If you're not a builder or an architect, reading house plans can seem like cracking code. After all, the pages are filled with cryptic symbols just waiting to be "read." But unless you're familiar with the language, you've no idea what the drawings are trying to say. And since these plans are for your house, you really should.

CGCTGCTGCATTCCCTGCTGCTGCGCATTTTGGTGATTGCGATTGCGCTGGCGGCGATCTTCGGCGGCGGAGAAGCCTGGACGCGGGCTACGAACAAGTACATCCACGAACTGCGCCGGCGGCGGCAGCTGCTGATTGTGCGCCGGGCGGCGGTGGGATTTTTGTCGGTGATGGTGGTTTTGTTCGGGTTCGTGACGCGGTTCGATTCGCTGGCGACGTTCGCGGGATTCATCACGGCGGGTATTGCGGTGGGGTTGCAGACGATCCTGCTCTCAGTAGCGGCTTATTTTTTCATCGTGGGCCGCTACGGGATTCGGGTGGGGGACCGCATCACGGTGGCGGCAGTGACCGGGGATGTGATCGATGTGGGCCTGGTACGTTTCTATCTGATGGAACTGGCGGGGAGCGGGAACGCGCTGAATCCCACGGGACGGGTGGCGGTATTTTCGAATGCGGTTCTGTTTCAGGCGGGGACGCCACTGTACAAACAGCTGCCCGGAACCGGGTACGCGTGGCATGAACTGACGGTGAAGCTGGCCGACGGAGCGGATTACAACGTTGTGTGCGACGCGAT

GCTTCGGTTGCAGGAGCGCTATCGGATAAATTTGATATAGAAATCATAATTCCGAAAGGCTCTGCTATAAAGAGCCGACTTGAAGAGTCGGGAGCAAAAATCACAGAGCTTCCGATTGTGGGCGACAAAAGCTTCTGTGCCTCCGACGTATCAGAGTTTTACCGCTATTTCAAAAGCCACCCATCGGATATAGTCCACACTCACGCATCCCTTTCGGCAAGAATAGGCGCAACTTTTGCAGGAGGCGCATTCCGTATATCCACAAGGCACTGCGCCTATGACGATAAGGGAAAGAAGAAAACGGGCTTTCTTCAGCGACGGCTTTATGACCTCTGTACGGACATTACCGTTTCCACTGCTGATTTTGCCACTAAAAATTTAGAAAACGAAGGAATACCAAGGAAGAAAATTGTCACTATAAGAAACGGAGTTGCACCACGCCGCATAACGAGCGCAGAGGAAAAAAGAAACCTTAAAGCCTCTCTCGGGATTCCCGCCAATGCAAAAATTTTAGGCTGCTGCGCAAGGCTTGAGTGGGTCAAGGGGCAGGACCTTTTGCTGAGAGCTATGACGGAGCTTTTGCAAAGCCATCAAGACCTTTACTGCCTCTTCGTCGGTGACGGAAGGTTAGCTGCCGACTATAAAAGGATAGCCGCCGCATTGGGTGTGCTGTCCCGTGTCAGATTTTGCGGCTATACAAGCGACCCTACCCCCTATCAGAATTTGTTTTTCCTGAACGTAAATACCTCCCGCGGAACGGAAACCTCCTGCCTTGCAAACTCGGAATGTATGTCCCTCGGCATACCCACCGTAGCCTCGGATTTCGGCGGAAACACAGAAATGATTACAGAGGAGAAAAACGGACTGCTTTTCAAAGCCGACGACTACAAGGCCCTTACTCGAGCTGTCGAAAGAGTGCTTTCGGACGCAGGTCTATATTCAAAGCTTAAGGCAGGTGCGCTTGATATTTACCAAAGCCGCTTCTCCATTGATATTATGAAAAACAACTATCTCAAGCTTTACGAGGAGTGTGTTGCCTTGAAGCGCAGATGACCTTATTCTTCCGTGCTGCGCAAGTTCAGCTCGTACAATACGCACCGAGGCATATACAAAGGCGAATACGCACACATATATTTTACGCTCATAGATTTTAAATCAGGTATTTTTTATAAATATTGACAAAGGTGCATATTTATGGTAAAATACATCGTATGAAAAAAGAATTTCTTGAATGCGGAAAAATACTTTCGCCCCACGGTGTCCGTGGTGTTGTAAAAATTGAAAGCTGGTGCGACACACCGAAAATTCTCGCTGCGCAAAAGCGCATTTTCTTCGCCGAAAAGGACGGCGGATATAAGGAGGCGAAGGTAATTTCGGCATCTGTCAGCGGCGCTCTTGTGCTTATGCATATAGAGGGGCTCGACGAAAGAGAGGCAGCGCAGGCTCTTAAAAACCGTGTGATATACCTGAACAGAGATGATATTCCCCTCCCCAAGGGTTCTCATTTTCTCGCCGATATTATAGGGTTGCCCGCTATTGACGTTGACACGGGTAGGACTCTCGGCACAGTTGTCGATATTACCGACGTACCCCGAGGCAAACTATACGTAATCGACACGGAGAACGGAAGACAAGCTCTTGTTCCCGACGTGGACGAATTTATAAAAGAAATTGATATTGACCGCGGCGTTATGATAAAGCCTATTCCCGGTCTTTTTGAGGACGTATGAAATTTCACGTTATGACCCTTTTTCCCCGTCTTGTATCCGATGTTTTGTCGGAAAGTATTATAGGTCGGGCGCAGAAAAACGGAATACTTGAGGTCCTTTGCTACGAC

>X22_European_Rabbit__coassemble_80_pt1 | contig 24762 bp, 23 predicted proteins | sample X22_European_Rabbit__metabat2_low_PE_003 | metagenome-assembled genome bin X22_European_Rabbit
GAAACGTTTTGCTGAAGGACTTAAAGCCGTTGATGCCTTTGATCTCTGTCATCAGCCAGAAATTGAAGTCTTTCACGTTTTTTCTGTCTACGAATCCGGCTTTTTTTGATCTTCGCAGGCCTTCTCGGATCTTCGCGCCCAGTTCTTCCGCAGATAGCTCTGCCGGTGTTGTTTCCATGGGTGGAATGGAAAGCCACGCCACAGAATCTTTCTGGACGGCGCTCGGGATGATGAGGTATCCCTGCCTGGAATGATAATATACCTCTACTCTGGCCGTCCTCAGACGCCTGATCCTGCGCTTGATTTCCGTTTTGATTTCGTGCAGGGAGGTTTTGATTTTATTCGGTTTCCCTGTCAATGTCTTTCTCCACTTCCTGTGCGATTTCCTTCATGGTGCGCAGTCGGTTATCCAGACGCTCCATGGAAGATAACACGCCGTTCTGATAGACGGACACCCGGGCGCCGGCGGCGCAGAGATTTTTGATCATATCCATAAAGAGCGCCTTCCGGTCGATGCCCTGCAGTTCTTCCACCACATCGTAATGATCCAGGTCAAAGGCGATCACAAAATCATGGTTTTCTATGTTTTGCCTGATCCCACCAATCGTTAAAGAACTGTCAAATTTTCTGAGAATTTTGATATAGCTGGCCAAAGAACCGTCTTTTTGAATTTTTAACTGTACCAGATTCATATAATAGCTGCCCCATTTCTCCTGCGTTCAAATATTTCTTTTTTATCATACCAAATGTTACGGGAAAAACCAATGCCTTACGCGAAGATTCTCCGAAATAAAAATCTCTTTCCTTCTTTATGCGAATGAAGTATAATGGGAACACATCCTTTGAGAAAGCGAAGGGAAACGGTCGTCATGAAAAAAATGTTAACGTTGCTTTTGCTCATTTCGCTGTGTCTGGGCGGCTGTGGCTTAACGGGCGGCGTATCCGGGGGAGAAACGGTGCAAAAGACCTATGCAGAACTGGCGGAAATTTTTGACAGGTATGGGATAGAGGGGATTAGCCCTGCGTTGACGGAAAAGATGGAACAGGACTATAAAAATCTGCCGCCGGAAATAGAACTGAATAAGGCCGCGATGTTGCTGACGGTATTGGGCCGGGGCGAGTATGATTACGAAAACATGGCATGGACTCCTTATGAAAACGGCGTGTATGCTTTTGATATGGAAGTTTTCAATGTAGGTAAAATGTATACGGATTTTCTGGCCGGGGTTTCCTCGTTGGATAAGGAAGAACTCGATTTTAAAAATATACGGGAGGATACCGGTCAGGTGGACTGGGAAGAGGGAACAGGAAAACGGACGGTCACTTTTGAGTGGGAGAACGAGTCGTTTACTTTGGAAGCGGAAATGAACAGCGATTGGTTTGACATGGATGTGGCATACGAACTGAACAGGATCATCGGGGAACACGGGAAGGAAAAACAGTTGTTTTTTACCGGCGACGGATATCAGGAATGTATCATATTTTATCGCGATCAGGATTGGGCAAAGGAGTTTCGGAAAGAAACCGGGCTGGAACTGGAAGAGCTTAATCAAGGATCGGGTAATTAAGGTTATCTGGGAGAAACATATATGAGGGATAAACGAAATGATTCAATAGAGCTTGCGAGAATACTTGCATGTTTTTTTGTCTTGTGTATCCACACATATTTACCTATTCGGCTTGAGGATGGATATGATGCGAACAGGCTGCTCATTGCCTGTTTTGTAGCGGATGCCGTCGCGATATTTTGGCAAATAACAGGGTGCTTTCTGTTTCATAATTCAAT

To give you a little background, architectural plans once were called "blueprints" (and still are sometimes by those outside the field). They got this name long ago by virtue of being, well, blue. In 1861, French chemist Aplhonse Louis Poitevin found that a substance called iron gallate could be spread on paper and would turn blue in the sun. He also found that where the paper was shielded from the sun, it would remain white. When architects drew black lines on an original document, clamped that doc to paper coated in iron gallate and set it out in the sun, the black lines would block the sunlight. Therefore, after the sun had done its work and the paper was dried, the black lines drawn by the architect on the first sheet of paper would appear white on the second sheet of paper and the rest of that second sheet of paper would appear blue. Voila! The first real architectural photocopy machine was born [source: Boston Globe]. Obviously over time this method of creating copies of drawings became replaced by other technology. And these days house plans are printed and duplicated the same way everything else is -- on the computer.